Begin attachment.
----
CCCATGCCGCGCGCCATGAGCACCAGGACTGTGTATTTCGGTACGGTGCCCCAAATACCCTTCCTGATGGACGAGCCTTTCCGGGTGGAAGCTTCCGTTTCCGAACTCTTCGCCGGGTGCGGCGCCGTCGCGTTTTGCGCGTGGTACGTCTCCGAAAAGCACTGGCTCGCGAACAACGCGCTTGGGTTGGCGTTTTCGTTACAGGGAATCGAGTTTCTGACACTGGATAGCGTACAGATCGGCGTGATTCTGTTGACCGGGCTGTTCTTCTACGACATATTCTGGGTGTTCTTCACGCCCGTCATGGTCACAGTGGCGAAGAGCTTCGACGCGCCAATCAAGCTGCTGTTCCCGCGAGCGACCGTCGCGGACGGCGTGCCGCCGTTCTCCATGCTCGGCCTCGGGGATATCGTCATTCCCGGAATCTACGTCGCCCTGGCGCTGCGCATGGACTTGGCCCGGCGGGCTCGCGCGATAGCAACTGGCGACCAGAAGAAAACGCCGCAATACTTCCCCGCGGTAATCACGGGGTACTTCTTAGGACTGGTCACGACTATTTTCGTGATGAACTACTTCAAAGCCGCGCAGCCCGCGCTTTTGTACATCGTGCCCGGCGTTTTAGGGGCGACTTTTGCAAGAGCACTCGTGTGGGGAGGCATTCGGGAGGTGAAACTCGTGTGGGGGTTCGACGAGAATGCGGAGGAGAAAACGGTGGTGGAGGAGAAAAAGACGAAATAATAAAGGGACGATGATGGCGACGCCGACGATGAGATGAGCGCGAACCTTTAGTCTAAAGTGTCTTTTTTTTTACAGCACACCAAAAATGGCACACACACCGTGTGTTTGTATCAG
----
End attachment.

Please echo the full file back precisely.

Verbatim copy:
CCCATGCCGCGCGCCATGAGCACCAGGACTGTGTATTTCGGTACGGTGCCCCAAATACCCTTCCTGATGGACGAGCCTTTCCGGGTGGAAGCTTCCGTTTCCGAACTCTTCGCCGGGTGCGGCGCCGTCGCGTTTTGCGCGTGGTACGTCTCCGAAAAGCACTGGCTCGCGAACAACGCGCTTGGGTTGGCGTTTTCGTTACAGGGAATCGAGTTTCTGACACTGGATAGCGTACAGATCGGCGTGATTCTGTTGACCGGGCTGTTCTTCTACGACATATTCTGGGTGTTCTTCACGCCCGTCATGGTCACAGTGGCGAAGAGCTTCGACGCGCCAATCAAGCTGCTGTTCCCGCGAGCGACCGTCGCGGACGGCGTGCCGCCGTTCTCCATGCTCGGCCTCGGGGATATCGTCATTCCCGGAATCTACGTCGCCCTGGCGCTGCGCATGGACTTGGCCCGGCGGGCTCGCGCGATAGCAACTGGCGACCAGAAGAAAACGCCGCAATACTTCCCCGCGGTAATCACGGGGTACTTCTTAGGACTGGTCACGACTATTTTCGTGATGAACTACTTCAAAGCCGCGCAGCCCGCGCTTTTGTACATCGTGCCCGGCGTTTTAGGGGCGACTTTTGCAAGAGCACTCGTGTGGGGAGGCATTCGGGAGGTGAAACTCGTGTGGGGGTTCGACGAGAATGCGGAGGAGAAAACGGTGGTGGAGGAGAAAAAGACGAAATAATAAAGGGACGATGATGGCGACGCCGACGATGAGATGAGCGCGAACCTTTAGTCTAAAGTGTCTTTTTTTTTACAGCACACCAAAAATGGCACACACACCGTGTGTTTGTATCAG